During World War II, many concerted efforts on the part of the Allies to thwart the Nazis — and some of them worked. One group, called the Jewish Avengers, took revenge on Nazis by exacting their own justice. Arguably the most successful anti-Nazi mission took place in 1943, and involved destroying a heavy water plant the Nazis were utilizing to create the ultimate weapon, an atomic bomb.
After invading Norway in 1940, the Germans gained control of a heavy water plant called Vemork. Heavy water was a crucial ingredient in the creation of nuclear weapons, and Allied forces were concerned about Hitler getting his hands on the substance. They scouted the best Norwegian military operatives and parachuted them into the middle of the wilderness on a suicide mission to bomb a seemingly impenetrable building surrounded by German soldiers. Miraculously, the mission was a success, and drastically changed the course of World War II.
After Nuclear Fission Was Discovered In 1939, The Race To Create Atomic Weapons Began
In 1939, scientists discovered nuclear fission, the atomic reaction necessary to create the atomic bomb. The discovery of nuclear fission opened the gates to the atomic era, changing warfare right on the brink of World War II. Both sides of the war were on their way to harnessing nuclear fission; Albert Einstein working with the Allies and Werner Heisenberg working in Germany. Soon, the race was on — whichever country could harness nuclear fission into an atomic bomb first would be victorious. The other side would simply be demolished.
The Germans Were One Element Away From Achieving A Nuclear Bomb
To create an atomic bomb, the ultimate nuclear weapon, you need one key ingredient: heavy water. Heavy water, which requires an immense amount of power, is used to create a nuclear reactor, which in turn is used to create plutonium, the main element of an atomic bomb. According to the Scientific American, "Today, we don’t hear much about heavy water. Modern nuclear bomb technology has taken other routes. But it was once one of the most rare and dangerous substances in the world."
Both Britain and Germany came to the realization that heavy water could be used to move toward the creation of the atomic bomb. During the race for the atomic bomb in the early years of the war, there was only one heavy water plant, Vemork, about 100 miles outside of Oslo, Norway. When Germany invaded Norway in 1940, control of the plant became part of their winning deal, and the Germans soon had access to the only heavy water plant in the world, putting them one crucial step ahead of the Allies. The Allies were unsure exactly how close Germany was to putting the heavy water to work and having a deadly nuclear weapon at their disposal, but they knew they needed to put a stop to German advancement.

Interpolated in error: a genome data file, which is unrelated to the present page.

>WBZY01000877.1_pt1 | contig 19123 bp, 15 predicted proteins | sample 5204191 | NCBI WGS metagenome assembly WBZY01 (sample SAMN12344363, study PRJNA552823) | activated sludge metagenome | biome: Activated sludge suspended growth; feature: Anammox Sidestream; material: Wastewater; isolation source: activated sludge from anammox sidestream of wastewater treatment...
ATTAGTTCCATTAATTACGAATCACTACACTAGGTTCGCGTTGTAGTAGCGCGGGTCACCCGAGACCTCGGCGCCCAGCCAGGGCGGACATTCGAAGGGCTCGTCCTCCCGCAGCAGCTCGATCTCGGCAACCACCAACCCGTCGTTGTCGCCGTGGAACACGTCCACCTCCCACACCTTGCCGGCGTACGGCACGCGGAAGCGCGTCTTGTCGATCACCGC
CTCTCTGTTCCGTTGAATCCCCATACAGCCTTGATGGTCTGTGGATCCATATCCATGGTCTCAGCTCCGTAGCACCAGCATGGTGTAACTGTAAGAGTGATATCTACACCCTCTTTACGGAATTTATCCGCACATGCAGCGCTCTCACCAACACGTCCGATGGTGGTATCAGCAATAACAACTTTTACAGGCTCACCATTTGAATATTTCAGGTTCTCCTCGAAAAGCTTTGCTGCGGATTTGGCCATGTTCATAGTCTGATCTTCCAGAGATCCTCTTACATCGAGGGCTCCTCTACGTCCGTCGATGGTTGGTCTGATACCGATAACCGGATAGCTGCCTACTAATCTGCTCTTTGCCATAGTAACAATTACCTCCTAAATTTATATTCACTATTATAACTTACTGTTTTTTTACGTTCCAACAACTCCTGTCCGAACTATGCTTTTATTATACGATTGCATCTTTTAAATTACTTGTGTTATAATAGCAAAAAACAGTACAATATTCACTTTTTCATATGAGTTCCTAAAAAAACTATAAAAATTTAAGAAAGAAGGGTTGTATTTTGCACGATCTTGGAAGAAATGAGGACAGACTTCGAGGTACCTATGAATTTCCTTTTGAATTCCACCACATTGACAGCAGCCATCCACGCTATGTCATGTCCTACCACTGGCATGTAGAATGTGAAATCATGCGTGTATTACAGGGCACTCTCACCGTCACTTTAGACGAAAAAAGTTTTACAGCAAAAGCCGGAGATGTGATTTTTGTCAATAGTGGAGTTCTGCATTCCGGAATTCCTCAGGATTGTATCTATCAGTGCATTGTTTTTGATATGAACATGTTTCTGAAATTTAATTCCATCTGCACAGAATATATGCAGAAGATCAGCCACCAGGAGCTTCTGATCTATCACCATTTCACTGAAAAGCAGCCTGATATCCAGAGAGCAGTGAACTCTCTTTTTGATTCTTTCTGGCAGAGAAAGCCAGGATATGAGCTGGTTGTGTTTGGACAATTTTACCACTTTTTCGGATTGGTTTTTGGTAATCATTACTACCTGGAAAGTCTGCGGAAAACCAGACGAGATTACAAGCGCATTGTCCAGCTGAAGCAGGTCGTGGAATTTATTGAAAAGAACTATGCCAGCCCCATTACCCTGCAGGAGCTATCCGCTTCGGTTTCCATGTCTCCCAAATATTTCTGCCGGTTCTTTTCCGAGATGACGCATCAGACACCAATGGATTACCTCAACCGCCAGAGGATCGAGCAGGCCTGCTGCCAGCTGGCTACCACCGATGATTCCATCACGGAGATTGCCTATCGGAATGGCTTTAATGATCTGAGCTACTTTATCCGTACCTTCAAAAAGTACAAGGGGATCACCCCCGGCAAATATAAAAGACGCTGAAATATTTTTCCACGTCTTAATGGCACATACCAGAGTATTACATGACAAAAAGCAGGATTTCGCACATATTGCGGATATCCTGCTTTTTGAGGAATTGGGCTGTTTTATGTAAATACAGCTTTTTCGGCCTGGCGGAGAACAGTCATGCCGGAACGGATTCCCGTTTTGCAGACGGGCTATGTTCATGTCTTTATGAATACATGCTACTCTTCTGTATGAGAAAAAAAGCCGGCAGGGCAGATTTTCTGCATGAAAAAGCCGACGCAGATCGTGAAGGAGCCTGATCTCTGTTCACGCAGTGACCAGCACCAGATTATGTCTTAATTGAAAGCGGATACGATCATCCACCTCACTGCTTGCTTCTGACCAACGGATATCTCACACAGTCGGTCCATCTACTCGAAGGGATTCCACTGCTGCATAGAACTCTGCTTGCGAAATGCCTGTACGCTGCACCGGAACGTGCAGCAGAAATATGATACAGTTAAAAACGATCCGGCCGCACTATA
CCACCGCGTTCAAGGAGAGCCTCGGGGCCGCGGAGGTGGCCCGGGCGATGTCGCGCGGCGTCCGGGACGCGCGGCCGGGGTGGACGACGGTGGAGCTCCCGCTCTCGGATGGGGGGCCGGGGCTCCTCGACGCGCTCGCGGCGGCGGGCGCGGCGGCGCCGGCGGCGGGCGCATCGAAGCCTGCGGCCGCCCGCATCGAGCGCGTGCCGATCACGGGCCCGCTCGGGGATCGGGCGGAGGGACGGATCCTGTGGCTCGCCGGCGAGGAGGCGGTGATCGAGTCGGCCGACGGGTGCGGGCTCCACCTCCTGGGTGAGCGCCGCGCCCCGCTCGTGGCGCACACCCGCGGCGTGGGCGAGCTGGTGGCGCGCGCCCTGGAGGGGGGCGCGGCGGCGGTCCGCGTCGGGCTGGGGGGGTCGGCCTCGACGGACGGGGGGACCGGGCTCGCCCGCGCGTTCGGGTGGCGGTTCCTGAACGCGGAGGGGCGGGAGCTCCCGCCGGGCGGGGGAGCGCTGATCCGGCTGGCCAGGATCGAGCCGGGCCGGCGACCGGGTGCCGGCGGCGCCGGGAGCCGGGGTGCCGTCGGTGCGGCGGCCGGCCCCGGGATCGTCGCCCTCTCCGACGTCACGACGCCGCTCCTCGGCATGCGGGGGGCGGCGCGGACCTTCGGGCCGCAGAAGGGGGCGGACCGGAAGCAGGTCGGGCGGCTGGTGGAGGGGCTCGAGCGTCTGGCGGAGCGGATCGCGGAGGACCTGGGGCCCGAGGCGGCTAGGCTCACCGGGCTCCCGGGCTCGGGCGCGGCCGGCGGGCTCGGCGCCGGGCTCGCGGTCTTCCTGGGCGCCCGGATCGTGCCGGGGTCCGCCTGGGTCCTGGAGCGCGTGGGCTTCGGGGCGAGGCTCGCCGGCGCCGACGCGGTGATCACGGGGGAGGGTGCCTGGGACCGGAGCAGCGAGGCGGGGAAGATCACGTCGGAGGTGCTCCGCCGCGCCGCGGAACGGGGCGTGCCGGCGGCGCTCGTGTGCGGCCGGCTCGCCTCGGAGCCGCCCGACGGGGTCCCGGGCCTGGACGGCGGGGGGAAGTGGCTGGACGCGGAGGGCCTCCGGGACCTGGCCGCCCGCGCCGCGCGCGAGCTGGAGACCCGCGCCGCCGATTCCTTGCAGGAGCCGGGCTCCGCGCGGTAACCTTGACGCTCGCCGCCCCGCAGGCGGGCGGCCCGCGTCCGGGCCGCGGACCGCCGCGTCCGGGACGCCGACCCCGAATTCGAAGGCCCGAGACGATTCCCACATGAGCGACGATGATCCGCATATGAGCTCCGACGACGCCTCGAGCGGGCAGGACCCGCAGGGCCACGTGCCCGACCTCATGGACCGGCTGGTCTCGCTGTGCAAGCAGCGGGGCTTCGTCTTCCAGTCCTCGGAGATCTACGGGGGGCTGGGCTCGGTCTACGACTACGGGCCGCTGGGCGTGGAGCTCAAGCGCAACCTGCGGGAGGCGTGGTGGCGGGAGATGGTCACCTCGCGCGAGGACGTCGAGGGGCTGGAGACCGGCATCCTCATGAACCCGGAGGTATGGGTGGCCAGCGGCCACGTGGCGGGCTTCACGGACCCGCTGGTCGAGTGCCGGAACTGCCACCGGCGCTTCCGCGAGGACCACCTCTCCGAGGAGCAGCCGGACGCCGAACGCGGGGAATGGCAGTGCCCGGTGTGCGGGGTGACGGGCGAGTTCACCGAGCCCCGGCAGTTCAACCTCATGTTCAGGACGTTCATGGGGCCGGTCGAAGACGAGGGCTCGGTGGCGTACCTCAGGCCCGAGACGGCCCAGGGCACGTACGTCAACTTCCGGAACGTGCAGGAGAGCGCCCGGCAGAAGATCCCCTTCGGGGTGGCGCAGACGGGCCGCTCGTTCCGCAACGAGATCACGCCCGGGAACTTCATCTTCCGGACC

Norway Was The First Country With A Heavy Water Plant
Vemork's heavy water plant, the first in the world, was the brain child of Norwegian chemistry professor Leif Tronstad. In 1933, Tronstad realized that the conditions at a Norsk Hydro plant in Rjukan were suitable for producing heavy water. Vemork sat in the middle of the Norwegian wilderness, surrounded by ice, snow, and little else. The remote fortress was only reachable by a single-lane suspension bridge, and was surrounded by a bitterly cold mountain plateau. It was practically impenetrable, protected not only by nature but by minefields, barbed wire fencing, and, once the Germans invaded, a lot of Nazi guards.
When the Allies decided to take Vemork back, they faced brutal conditions and needed inside knowledge of the plant. Tronstad, who had escaped Norway after Germany took control, was key to Vemork's destruction and subsequent prevention of a Nazi atomic bomb.
The Allies Were Stopped From Bombing The Plant By The Very Chemists Who Designed It
After the Allies caught wind that Germany was invested in producing heavy water, they knew they needed to act fast to prevent the enemy from creating a deadly atomic bomb. America's initial plan in 1942 was to bomb the plant, but they were warned against doing so by the very people who designed Vemork. Tronstad himself said that bombing Vemork would result in catastrophe, namely a ton of avoidable civilian deaths. Besides, bombing Vemork would do little good when the key parts of the plant were hidden underneath steel and stone.
The plant was designed to be indestructible, and it would take the masterminds behind its creation to eventually destroy it. Thus, the plan was to have a team of Norwegian "saboteurs," who would, with Tronstad's advice and expertise, destroy Vemork themselves.